Dieters being fooled by deceptive labels

Dieters could be sabotaging their regimens by falling for calorie-laden foods masquerading under deceptively labeled names, a recent study suggests.

Potato chips labeled as veggie chips and milkshakes sold as smoothies are common traps for health-conscious consumers who are easily fooled into thinking they're eating healthfully with the simple swap of a few words, noted the study from The Journal of Consumer Research.

The study was published online last month ahead of its October print publication.

When researchers at the University of South Carolina asked consumers to rate a bowl of vegetables, pasta, salami, cheese and lettuce under two different names - "salad" and "pasta" - the same dish was rated healthier by health-conscious consumers as a salad than as a pasta.

The dish clocked in at 900 calories and 60g of fat.

And, as another experiment in the same study suggests, that can lead dieters to consume larger quantities of a food they mistakenly believe is healthy.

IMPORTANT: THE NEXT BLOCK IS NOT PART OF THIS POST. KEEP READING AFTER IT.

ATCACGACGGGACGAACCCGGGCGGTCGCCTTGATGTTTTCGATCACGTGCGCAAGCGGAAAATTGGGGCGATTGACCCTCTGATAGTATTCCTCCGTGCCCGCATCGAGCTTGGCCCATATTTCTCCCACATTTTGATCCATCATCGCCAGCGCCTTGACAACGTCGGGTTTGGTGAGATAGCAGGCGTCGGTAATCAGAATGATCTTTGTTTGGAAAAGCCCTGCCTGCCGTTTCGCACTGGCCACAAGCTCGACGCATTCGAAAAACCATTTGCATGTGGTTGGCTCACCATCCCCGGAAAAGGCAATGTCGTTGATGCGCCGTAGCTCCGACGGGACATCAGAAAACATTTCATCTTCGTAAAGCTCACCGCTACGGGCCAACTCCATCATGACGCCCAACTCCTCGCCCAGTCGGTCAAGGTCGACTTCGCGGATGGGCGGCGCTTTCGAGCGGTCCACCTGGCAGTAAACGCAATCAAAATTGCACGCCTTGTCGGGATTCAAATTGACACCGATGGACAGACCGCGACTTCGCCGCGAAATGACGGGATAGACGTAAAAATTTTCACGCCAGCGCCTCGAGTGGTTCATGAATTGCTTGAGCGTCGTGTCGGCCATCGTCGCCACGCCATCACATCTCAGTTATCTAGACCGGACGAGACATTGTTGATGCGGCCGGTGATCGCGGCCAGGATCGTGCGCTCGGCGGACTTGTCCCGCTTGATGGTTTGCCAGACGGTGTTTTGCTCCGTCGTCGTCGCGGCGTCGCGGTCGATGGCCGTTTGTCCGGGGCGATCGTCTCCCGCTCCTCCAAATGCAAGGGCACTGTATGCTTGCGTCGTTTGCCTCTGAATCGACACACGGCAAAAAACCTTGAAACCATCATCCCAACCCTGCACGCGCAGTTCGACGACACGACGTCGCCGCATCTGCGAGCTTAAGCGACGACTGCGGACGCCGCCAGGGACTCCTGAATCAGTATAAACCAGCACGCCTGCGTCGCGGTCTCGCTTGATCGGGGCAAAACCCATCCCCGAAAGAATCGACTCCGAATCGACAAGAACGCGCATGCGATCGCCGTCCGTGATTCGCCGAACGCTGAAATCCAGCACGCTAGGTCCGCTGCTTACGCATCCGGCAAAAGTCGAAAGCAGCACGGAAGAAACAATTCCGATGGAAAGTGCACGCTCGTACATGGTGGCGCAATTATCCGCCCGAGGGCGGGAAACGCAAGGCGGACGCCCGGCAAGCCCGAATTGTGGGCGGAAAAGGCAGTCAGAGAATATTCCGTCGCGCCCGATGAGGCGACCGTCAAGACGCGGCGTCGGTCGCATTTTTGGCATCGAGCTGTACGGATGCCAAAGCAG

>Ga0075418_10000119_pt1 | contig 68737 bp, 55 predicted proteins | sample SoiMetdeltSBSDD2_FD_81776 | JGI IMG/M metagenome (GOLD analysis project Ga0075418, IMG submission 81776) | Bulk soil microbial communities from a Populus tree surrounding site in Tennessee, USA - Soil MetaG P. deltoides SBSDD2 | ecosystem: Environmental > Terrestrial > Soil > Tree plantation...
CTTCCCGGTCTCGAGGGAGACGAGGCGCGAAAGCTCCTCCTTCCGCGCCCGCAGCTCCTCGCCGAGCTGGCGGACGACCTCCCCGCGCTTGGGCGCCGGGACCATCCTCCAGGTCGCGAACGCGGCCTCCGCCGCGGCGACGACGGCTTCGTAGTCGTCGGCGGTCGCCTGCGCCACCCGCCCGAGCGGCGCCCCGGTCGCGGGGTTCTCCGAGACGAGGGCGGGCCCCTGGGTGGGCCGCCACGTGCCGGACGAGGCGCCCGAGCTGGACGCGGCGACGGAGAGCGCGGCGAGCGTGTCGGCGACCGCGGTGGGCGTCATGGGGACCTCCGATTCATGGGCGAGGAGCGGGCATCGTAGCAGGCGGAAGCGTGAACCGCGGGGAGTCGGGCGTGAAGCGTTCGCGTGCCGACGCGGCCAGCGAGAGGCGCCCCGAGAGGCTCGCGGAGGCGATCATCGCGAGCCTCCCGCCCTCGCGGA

When researchers gave 20 Jelly Belly Fruit Sours to students watching a nine-minute movie, those who were told they were "fruit chews" ate more candy - eight - than those who were told they were "candy chews" - six.

Meanwhile, a separate study that used a nationally representative sample of adults in the US found that 62 percent of participants reported using the nutrition facts panel and 52 percent said they read the list of ingredients when deciding to purchase a food product. Label users reported healthier nutrient consumption.

The study was published in last year's August issue of J ournal of the American Dietetic Association.

To avoid being duped by clever marketing companies, the National Health Service in the UK offers a handy guideline on how to suss out high fat, sugary foods through nutrition labels:

A product is considered:

High fat: More than 20g of fat per 100g

High levels of saturated fat: More than 5g of saturated fat per 100g

High sugar: More than 12.5g of sugar per 100g

High salt: More than 1.5g of salt per 100g

http://www.jstor.org/pss/10.1086/660044

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